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J Am Coll Cardiol. 1997 May;29(6):1345-50.

Atrial septal defect in adults: cardiopulmonary exercise capacity before and 4 months and 10 years after defect closure.

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Medizinische Klinik, Abteilung III, Eberhard-Karls-Universität, Tübingen, Germany.



The purpose of the study was to evaluate the cardiopulmonary exercise capacity and ventilatory function in adults with atrial septal defect (ASD) preoperatively and 4 months and 10 years postoperatively.


Only few data are available on cardiopulmonary exercise tolerance after ASD closure, but detailed knowledge might be helpful for indication for defect closure in certain patients.


The study was performed in adult patients (mean [+/-SD] age at operation 39.9 +/- 11.5 years; left-right shunt 9.6 +/- 5.6 liters/min; pulmonary/systemic flow ratio 2.8 +/- 1.2; mean pulmonary artery pressure 18.2 +/- 6.2 mm Hg). Cardiopulmonary exercise testing was performed with a bicycle ergometer. We determined peak oxygen uptake, anaerobic threshold, performance at anaerobic threshold and maximal performance in relation to these variables in a normal group. Ventilatory function at rest was expressed by vital capacity, maximal voluntary ventilation and forced expiratory volume in 1 s.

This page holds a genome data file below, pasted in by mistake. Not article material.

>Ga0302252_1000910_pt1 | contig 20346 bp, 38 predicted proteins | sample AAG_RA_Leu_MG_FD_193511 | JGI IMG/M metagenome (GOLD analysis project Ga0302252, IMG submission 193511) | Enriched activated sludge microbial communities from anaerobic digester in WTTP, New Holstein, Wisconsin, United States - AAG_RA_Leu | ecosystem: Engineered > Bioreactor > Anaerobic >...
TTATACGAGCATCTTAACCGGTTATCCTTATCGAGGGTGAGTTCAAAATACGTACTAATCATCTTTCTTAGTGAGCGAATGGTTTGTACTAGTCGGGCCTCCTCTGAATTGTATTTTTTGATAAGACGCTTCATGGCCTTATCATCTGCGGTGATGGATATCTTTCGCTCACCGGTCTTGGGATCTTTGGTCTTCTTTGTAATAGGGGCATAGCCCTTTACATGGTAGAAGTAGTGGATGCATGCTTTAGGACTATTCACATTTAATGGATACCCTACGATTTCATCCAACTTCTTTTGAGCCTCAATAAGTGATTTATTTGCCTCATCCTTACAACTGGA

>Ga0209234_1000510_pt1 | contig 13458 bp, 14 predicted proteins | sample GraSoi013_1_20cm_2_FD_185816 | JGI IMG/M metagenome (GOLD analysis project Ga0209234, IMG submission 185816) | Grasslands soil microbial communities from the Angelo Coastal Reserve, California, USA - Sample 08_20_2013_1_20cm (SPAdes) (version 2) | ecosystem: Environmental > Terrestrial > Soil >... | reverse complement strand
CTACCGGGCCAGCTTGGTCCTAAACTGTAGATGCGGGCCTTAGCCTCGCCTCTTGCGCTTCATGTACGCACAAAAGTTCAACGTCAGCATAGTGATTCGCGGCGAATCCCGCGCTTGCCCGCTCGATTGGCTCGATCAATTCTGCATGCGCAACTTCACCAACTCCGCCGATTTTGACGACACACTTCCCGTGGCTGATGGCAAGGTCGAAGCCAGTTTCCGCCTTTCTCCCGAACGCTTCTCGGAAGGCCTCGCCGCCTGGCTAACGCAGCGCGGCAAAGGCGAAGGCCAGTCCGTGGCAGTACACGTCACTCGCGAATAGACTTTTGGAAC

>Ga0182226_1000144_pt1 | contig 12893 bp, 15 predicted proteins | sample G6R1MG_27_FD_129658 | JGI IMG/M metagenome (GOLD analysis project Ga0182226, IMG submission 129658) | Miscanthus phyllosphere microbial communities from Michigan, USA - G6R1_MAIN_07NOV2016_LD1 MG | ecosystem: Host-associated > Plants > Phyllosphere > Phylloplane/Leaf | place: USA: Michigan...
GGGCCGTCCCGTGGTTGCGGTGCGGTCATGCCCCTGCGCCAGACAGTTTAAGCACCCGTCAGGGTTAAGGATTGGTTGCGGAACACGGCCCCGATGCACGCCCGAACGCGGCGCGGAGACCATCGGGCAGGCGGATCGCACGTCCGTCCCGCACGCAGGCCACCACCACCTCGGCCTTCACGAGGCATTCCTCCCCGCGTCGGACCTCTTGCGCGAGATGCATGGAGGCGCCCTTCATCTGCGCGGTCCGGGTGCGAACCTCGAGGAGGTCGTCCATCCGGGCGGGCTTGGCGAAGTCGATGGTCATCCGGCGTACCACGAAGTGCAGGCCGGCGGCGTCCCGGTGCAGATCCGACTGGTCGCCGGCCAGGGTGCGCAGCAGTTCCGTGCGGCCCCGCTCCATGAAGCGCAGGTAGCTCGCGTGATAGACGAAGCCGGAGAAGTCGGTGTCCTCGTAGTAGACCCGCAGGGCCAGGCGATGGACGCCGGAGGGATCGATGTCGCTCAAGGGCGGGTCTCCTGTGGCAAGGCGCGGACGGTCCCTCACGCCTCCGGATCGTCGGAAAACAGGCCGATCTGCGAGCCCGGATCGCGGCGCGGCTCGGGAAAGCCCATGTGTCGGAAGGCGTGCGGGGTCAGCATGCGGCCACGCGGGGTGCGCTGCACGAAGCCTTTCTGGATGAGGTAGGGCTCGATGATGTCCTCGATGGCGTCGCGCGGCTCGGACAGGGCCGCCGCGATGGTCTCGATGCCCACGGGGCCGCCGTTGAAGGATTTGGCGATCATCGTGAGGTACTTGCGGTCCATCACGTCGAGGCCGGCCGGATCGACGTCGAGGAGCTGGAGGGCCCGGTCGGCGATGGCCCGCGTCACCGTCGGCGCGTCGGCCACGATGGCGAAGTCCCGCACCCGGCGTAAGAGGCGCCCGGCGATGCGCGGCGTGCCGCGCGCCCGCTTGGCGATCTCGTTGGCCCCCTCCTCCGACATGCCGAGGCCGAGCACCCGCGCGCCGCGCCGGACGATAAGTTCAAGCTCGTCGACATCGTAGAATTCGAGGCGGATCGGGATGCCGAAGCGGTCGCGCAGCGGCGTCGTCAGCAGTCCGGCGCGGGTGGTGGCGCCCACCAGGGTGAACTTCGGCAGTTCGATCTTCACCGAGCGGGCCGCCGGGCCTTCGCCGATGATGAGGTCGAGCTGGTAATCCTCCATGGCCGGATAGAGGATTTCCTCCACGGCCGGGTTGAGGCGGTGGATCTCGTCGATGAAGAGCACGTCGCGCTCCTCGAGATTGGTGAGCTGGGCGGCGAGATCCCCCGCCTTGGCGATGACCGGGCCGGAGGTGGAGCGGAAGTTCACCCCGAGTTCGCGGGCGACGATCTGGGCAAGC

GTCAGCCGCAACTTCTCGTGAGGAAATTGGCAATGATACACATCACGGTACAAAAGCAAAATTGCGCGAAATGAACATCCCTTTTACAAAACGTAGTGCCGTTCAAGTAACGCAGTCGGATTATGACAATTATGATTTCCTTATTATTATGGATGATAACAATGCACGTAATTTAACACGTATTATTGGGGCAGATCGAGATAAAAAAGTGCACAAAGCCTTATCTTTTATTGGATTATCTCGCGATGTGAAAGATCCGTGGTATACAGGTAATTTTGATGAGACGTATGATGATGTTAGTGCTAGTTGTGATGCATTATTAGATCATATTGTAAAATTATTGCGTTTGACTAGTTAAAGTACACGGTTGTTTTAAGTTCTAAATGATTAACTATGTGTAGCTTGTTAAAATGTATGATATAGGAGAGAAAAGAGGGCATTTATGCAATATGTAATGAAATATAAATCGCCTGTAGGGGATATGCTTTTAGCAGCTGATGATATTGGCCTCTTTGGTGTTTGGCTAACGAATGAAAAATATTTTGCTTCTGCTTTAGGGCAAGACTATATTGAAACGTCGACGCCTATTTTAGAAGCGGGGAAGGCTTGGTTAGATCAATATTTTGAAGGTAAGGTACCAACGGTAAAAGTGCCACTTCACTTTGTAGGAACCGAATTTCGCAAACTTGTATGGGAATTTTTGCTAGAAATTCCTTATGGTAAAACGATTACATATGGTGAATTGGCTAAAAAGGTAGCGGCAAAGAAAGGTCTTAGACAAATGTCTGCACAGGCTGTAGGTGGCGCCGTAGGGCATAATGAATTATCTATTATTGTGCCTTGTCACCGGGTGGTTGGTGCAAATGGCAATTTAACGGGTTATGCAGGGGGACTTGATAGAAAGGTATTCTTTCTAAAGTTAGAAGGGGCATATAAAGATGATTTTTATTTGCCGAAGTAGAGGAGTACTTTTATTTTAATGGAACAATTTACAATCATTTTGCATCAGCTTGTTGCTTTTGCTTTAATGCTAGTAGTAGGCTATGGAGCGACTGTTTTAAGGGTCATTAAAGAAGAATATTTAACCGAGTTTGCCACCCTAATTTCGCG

Preoperatively, ventilatory function at rest was only moderately reduced to approximately 75% to 85%. Four months postoperatively we found no significant improvement, but 10 years postoperatively ventilatory function at rest was normalized. Preoperative cardiopulmonary exercise capacity was markedly reduced to 50% to 60%; early postoperatively it was only slightly higher, but late postoperatively exercise capacity significantly improved and was completely normalized.


Although preoperative cardiopulmonary capacity in adult patients with nonrestrictive ASD was significantly decreased, some improvement was seen at 4 months postoperatively, with complete restitution to normal at 10 years after shunt closure.

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